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Know Your Civil Servant: Making a difference in the public sector

2021-05-07  Staff Reporter

Know Your Civil Servant: Making a difference in the public sector
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Accountability professionals like Ellencia Bontze-Hanse must ensure that public institutions are accountable for public funds they are entrusted to provide essential services and facilities directly to the people.

As one of three levels of the Namibian government, regional councils manage significant public monies to provide water, healthcare, better education, public safety, better roads and socio-economic programmes directly to the people. 

Bontze-Hanse is the deputy director for finance at the Hardap Regional Council.  “I am serving as the financial advisor to the chief regional officer on financial affairs of the regional council and those of the delegated functions,” she said.   She is one of the highly qualified financial experts serving in the public service. Bontze-Hanse joined the public service in November 2004 as an assistant accountant at the Hardap Regional Council. 

Before that, she worked as a registry clerk at the Government Institutions Pension Fund.“I joined the public service to make a difference. Many a time public servants are criticised for almost everything especially on service delivery,” she said.

“Being a public servant, one needs to understand that the people are our primary bosses. We are here to serve them, hence the need to understand the principles of good governance. 

And to build the trust through being accountable at all times on the modus operandi of the public affairs. ”Bontze-Hanse was born and bred in the small town of Maltahöhe in southern central Namibia. She completed her matric at Mariental High School in 2000.  

Her academic resume includes a bachelor degree in accounting and finance from Namibia University of Science and Technology (formerly the Polytechnic of Namibia) and a Master’s degree in Business Administration from the London School of Business and Finance. 

“I am currently a member and student of the Association of Chartered Certified Accountants, pursuing my professional qualification.”

And the Hardap Regional Council has greatly benefited from her accounting and financial expertise. 

She pointed out “the deliberate interventions in terms of improving the status quo on audit opinions more specifically on financial management is evident. We are not where we would like to be but we can measure the progress made so far.  

“The budget management in terms of making a budgetary provision for maintaining the current ageing infrastructure is a success although there is still a room for improvement. 

“And also considering the current economic climate under which we operate, we are trying our level best to improve on revenue collection and in assisting the central government through our efforts to stimulate the economy.”   

According to Bontze-Hanse one of her memorable moment comes when the Hardap Regional Council obtained an unqualified audit opinion for the 2016/17 financial period.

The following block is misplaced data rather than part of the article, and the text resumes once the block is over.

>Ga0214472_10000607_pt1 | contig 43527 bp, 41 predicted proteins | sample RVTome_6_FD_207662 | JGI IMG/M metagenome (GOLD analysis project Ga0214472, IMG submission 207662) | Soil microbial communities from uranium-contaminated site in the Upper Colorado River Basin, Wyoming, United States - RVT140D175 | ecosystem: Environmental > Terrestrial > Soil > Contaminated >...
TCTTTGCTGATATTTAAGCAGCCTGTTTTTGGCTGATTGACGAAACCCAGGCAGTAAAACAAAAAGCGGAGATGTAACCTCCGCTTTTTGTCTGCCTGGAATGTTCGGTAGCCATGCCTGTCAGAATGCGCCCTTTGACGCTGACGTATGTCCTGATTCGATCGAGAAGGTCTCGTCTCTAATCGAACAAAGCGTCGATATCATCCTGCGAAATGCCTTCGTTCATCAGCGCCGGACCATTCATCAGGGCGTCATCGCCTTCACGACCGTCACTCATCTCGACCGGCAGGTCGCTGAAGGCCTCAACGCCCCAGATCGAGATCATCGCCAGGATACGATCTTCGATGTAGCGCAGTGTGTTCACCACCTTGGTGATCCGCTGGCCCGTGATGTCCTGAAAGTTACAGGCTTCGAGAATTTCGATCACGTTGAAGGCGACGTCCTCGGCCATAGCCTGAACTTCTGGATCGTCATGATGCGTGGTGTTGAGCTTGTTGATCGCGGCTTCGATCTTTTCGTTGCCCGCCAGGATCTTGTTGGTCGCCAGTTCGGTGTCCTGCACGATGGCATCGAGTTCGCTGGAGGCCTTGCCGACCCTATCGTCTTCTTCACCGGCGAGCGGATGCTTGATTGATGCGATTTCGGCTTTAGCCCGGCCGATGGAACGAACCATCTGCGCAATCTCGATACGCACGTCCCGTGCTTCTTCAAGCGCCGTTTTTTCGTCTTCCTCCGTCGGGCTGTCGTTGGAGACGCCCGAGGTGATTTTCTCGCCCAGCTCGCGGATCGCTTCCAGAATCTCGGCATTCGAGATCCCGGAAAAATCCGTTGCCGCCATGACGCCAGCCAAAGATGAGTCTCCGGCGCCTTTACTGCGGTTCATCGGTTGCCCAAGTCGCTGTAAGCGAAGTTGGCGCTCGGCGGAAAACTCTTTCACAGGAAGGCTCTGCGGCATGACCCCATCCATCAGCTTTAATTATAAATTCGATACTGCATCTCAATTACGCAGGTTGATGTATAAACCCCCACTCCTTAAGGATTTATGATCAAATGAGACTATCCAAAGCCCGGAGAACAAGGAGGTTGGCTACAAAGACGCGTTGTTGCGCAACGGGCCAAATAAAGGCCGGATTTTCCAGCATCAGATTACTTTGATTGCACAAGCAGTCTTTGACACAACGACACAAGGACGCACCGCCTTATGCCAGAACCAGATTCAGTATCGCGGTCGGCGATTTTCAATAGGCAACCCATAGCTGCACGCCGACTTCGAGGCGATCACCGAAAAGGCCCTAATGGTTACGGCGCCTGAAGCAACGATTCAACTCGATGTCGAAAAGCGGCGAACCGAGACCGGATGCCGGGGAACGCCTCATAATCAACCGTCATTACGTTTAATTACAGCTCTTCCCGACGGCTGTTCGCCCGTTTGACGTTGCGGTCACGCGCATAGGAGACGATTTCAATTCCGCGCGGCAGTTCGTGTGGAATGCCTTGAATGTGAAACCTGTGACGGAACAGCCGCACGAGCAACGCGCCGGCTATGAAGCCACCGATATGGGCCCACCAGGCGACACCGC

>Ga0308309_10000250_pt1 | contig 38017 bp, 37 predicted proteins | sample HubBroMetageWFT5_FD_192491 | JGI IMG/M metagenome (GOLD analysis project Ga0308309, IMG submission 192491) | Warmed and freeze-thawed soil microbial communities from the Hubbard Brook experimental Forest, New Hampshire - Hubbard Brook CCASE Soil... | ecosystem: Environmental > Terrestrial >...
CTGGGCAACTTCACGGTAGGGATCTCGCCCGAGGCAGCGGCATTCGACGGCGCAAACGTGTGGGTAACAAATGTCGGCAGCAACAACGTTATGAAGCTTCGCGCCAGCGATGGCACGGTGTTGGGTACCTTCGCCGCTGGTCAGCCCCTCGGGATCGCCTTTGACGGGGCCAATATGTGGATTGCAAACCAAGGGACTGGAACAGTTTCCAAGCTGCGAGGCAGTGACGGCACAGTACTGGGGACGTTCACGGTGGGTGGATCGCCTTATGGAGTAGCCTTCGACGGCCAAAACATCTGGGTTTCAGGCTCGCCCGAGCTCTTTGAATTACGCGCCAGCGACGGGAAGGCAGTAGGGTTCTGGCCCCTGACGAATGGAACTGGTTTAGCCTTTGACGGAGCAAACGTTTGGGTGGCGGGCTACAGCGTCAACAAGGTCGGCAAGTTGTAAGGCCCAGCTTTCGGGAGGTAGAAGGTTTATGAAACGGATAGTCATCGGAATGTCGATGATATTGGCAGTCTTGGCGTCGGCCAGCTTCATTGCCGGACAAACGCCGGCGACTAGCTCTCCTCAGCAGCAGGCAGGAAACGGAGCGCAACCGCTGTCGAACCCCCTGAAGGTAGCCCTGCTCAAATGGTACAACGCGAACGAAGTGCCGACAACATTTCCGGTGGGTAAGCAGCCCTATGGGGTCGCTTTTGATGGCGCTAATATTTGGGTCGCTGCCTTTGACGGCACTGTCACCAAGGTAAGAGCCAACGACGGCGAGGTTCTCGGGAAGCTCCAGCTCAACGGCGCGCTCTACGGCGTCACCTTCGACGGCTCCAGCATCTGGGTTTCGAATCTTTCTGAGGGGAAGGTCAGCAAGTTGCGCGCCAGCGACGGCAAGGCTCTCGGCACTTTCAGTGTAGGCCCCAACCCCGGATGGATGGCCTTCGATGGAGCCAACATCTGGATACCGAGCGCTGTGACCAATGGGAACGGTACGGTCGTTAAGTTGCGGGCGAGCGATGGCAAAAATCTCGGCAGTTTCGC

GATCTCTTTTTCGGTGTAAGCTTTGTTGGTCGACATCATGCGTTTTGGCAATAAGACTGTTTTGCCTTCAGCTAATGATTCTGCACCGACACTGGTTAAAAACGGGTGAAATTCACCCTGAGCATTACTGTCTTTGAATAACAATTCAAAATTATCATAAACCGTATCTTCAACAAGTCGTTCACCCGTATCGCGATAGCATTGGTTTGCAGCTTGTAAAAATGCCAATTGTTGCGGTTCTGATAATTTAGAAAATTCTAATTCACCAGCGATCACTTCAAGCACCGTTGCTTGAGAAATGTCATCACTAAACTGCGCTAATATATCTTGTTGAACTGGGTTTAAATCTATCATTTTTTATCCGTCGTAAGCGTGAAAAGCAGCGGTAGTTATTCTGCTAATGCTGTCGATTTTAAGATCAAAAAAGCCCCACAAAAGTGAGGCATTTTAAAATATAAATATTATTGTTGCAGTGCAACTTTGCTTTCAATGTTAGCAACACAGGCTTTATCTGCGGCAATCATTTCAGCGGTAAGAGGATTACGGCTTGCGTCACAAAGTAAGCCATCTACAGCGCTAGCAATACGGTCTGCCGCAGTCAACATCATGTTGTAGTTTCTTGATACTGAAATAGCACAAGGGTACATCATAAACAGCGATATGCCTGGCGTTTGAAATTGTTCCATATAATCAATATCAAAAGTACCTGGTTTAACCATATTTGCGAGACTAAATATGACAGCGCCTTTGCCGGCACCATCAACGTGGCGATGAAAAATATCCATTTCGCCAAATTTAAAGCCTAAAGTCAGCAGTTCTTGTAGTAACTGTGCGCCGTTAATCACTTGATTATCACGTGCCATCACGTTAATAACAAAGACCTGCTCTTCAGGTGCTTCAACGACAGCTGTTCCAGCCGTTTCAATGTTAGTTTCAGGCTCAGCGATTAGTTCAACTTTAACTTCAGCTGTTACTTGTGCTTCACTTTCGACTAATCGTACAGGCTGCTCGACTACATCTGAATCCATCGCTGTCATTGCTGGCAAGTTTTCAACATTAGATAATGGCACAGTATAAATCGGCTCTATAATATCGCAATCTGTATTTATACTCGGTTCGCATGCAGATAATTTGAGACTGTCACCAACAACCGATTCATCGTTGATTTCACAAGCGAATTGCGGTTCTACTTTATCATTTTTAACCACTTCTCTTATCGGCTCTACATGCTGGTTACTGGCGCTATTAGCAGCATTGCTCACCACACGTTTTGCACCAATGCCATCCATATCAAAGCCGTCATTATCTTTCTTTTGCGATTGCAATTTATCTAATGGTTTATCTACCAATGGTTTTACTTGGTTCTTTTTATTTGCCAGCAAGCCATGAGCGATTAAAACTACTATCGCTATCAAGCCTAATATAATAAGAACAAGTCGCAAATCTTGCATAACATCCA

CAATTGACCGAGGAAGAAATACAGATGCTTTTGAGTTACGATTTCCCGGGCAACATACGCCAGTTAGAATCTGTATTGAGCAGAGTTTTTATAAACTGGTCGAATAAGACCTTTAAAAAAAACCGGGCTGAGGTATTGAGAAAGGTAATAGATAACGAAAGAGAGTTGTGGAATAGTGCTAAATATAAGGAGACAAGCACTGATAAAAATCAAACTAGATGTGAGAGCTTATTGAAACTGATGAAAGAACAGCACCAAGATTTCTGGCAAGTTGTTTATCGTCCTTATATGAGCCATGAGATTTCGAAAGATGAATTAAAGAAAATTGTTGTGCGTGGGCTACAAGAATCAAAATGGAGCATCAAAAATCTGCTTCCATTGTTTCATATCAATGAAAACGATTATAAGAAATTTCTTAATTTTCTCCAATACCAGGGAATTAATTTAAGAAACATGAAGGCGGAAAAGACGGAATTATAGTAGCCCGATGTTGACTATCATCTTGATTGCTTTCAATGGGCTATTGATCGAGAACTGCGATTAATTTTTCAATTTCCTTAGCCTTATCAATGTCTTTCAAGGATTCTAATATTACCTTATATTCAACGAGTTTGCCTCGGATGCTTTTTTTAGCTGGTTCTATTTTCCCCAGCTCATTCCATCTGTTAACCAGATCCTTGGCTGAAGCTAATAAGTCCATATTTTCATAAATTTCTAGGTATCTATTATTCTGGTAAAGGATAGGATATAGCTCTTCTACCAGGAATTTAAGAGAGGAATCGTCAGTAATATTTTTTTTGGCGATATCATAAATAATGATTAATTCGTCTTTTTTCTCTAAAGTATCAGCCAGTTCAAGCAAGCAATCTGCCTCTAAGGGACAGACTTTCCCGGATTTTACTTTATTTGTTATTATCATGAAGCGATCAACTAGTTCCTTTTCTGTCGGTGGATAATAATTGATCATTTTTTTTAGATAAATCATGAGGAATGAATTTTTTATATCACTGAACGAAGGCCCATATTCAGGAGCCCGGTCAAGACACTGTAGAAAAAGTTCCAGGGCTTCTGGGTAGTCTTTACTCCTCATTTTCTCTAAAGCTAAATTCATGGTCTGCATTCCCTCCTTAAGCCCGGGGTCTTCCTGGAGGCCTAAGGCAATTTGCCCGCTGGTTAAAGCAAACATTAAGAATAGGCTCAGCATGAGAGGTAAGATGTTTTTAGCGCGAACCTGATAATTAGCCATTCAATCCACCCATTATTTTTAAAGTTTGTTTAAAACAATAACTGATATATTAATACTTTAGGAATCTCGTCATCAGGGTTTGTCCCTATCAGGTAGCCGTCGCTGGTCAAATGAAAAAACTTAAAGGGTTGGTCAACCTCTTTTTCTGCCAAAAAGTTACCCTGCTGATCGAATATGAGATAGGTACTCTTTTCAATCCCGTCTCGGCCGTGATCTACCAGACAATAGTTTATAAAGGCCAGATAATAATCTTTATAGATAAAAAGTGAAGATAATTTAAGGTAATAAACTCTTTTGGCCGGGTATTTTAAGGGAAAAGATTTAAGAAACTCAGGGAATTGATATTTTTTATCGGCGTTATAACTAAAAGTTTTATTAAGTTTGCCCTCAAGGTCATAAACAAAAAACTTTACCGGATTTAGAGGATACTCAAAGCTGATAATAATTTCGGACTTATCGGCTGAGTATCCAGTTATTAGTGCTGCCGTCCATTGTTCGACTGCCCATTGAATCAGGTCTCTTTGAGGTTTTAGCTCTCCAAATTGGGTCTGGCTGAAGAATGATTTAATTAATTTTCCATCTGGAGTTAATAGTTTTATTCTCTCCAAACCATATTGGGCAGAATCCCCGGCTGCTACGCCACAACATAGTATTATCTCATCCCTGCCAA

“One of the memorable moments I have in public service is when we as the regional council obtained an unqualified audit opinion expressed by the Office of the Auditor-General on the 2016/17 financial report and when we adopted the IPSAS (International Public Sector Accounting Standards) as the acceptable financial reporting framework. 

It gives me so much pleasure in reaching that milestone of service delivery.” She emphasised that IPSAS is a financial reporting framework more suitable for public sector accounting.  “It is centred on transparency which provides a better understanding of financial performance and greater accountability to make informed decisions. Yes, almost all the 14 regional councils have adopted the framework.”   

This milestone is a testament that experts can also make their marks while serving in the public service. This is a reference to the general stereotype that public servants are inherently unproductive and inefficient.“Yes, it is just a perception which I for one would like to prove wrong otherwise. 

The ultimate aim of efficiency in the bookkeeping of accounts remains the same whether you are in the private sector or the public sector,” she said.   

“But it is up to us and the time is now for accountants in the public sector to play a vital role in contributing to the value chain of the accountancy profession. The lack of financial reporting framework in the public sector is one the reasons such sentiments persist. Currently, we have adopted IPSAS as the acceptable financial reporting framework. I believe it will change the status quo in financial management specifically focusing on accountability, transparency and efficiency in managing public funds.” 

She added that “Public service is there to provide the social-net to all inhabitants of any given country. For me, it is a privilege and an honour to be part of this great team contributing towards the realisation of this vision we have as a country.”

Presently, Bontze-Hanse cannot say how long she planning to serve in Public Service.  “But at the moment, I have a dream to leave a legacy at where I am now. I am not yet where I would love to see myself, but one day with the help of my God I will achieve my dreams to add significant value to service delivery in the public service.”

In the meantime, Bontze-Hanse wants to complete her professional qualification with ACCA. “My biggest dream would be to plough back that knowledge in the public service. Together we can change the people’s perception on how we provide our services to the public and to add value to our modus operandi.”  


2021-05-07  Staff Reporter

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